Recognizing Potential Triggers and Setting Boundaries Before the Family Feast
November kicks off in full swing into the holiday season. However you choose to celebrate it, the holiday season is supposed to be a joyous time of year aimed to bring friends, family, and neighbors together. However, with all the excitement and joy, there are often moments of stress and anxiety for those in recovery from a substance use disorder or alcohol use disorder. Family ties and finances can feel strained, loneliness can surface, and a runaway train of unrealistic expectations can go off the rails. The stress and anxiety can become amplified to the point that you may experience urges and cravings. Suppose you are recovering from a substance use disorder or alcohol use disorder. In that case, the broad spectrum of holiday emotions can be challenging, even if you have the best intentions for your recovery journey. Relapse rates tend to increase during the holiday season, but this does not mean relapses are unavoidable. There are many steps you can navigate to remain healthy and happy in your recovery journey during this holiday season.
Recognizing potential triggers and situations around the holidays can help you prepare for what is to come and minimize your risk of relapse during the holiday season so you can instead focus on a healthy recovery and all of the joys that come along with the holiday season.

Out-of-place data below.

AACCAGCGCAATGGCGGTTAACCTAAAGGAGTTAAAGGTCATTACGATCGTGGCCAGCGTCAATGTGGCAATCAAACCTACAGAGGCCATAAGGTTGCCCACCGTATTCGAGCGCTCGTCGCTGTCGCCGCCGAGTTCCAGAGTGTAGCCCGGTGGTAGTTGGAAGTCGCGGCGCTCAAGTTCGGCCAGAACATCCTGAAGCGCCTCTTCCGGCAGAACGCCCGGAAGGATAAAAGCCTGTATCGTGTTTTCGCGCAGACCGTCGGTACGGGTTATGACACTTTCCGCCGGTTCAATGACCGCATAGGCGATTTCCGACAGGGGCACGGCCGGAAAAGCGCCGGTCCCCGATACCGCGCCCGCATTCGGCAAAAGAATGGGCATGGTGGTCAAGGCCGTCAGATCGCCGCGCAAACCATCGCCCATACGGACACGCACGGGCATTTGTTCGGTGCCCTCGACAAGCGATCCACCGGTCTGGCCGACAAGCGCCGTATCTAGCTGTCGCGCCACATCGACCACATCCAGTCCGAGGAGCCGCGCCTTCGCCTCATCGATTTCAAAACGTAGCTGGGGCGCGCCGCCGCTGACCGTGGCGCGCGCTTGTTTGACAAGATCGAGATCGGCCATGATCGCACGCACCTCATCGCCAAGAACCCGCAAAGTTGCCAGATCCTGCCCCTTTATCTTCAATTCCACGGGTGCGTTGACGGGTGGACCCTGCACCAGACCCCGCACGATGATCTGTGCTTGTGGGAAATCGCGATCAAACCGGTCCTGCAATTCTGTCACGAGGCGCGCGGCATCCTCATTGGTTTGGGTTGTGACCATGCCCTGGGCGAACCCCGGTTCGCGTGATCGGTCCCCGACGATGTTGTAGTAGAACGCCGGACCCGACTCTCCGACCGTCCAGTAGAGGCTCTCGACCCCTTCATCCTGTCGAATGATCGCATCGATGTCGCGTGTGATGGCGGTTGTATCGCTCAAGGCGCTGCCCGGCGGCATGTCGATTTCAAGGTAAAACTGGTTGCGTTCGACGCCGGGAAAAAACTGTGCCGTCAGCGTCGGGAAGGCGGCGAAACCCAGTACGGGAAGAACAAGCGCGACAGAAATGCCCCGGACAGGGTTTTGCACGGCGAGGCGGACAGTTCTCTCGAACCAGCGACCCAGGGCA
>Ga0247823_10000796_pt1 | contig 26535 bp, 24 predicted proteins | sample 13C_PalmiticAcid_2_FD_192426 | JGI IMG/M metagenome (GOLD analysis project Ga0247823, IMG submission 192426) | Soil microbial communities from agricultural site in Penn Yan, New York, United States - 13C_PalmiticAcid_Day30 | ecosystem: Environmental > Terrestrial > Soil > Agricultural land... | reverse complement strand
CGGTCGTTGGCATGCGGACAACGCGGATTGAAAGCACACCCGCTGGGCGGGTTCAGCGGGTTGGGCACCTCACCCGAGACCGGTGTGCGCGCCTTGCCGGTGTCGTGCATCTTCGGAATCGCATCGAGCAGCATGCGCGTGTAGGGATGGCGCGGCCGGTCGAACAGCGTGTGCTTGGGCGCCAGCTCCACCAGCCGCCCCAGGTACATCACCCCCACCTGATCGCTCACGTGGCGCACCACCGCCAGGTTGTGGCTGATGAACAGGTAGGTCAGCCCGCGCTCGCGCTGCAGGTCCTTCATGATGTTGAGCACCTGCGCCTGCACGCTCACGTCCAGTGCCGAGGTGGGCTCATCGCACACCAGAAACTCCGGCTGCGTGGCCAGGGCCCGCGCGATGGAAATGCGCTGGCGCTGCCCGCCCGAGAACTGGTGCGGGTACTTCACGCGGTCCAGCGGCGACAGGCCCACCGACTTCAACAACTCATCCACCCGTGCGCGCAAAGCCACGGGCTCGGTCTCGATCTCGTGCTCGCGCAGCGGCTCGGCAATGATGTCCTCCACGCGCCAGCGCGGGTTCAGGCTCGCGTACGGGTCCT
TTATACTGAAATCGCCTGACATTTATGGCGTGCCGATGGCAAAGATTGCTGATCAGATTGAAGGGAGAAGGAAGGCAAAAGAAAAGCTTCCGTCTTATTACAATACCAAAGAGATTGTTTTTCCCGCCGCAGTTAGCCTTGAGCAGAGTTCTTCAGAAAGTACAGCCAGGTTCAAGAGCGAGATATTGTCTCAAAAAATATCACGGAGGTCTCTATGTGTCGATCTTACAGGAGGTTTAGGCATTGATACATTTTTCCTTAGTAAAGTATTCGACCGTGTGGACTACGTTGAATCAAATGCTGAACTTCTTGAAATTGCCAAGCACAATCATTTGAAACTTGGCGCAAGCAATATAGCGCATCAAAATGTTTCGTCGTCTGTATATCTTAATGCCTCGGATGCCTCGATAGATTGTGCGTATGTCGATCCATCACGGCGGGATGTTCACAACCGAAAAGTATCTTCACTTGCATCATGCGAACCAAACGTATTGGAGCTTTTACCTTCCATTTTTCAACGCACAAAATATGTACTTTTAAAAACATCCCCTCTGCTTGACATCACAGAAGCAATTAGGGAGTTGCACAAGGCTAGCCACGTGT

Common holiday triggers for relapse include the following:
- Changes in your daily routine (traveling, time off work, changes to your exercise and mealtime routine, etc.)
- Financial strain (the holidays can be expensive)
- Holiday parties (social anxiety and being around alcohol)
- Family stress (controversial topics such as politics and religion, anxiety about past family trauma, guilt and shame about your addiction, living up to your family’s expectations, etc.)
- Loneliness (many individuals do not spend the holidays with loved ones)
- Seasonal affective disorder or depression
How to stay strong in your recovery during the holiday season
Set boundaries: This can mean saying “no” if you are offered an alcoholic drink at a party or dinner. Other boundaries include:
- Limiting yourself to the number of holiday gatherings you attend Limiting yourself to unhealthy foods that may trigger an urge to use
- Paying close attention to being hungry, angry, lonely, and tired (“HALT”) because these distressing conditions can threaten your recovery.